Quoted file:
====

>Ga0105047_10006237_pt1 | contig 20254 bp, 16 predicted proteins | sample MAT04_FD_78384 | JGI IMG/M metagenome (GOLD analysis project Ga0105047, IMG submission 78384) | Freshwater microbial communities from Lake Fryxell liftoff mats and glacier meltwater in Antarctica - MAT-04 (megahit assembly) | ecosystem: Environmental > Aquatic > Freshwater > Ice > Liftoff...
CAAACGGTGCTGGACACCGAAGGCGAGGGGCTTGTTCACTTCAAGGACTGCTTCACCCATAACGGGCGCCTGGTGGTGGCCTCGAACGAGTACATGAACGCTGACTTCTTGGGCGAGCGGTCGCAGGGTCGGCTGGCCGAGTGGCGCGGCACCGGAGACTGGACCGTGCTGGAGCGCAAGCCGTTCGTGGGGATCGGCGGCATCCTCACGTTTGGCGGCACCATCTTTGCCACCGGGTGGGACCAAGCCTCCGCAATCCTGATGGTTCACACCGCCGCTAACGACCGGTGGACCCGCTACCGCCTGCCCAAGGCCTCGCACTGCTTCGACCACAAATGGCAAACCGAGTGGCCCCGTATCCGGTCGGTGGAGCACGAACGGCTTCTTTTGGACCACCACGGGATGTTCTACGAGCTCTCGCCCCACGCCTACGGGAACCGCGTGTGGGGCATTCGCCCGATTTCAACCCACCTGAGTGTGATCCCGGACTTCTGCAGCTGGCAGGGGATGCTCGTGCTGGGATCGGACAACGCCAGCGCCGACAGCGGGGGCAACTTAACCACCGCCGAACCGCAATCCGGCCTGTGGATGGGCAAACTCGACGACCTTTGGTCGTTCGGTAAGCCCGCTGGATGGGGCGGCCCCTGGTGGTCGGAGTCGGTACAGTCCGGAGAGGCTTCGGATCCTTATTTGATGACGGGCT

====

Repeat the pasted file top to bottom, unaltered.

>Ga0105047_10006237_pt1 | contig 20254 bp, 16 predicted proteins | sample MAT04_FD_78384 | JGI IMG/M metagenome (GOLD analysis project Ga0105047, IMG submission 78384) | Freshwater microbial communities from Lake Fryxell liftoff mats and glacier meltwater in Antarctica - MAT-04 (megahit assembly) | ecosystem: Environmental > Aquatic > Freshwater > Ice > Liftoff...
CAAACGGTGCTGGACACCGAAGGCGAGGGGCTTGTTCACTTCAAGGACTGCTTCACCCATAACGGGCGCCTGGTGGTGGCCTCGAACGAGTACATGAACGCTGACTTCTTGGGCGAGCGGTCGCAGGGTCGGCTGGCCGAGTGGCGCGGCACCGGAGACTGGACCGTGCTGGAGCGCAAGCCGTTCGTGGGGATCGGCGGCATCCTCACGTTTGGCGGCACCATCTTTGCCACCGGGTGGGACCAAGCCTCCGCAATCCTGATGGTTCACACCGCCGCTAACGACCGGTGGACCCGCTACCGCCTGCCCAAGGCCTCGCACTGCTTCGACCACAAATGGCAAACCGAGTGGCCCCGTATCCGGTCGGTGGAGCACGAACGGCTTCTTTTGGACCACCACGGGATGTTCTACGAGCTCTCGCCCCACGCCTACGGGAACCGCGTGTGGGGCATTCGCCCGATTTCAACCCACCTGAGTGTGATCCCGGACTTCTGCAGCTGGCAGGGGATGCTCGTGCTGGGATCGGACAACGCCAGCGCCGACAGCGGGGGCAACTTAACCACCGCCGAACCGCAATCCGGCCTGTGGATGGGCAAACTCGACGACCTTTGGTCGTTCGGTAAGCCCGCTGGATGGGGCGGCCCCTGGTGGTCGGAGTCGGTACAGTCCGGAGAGGCTTCGGATCCTTATTTGATGACGGGCT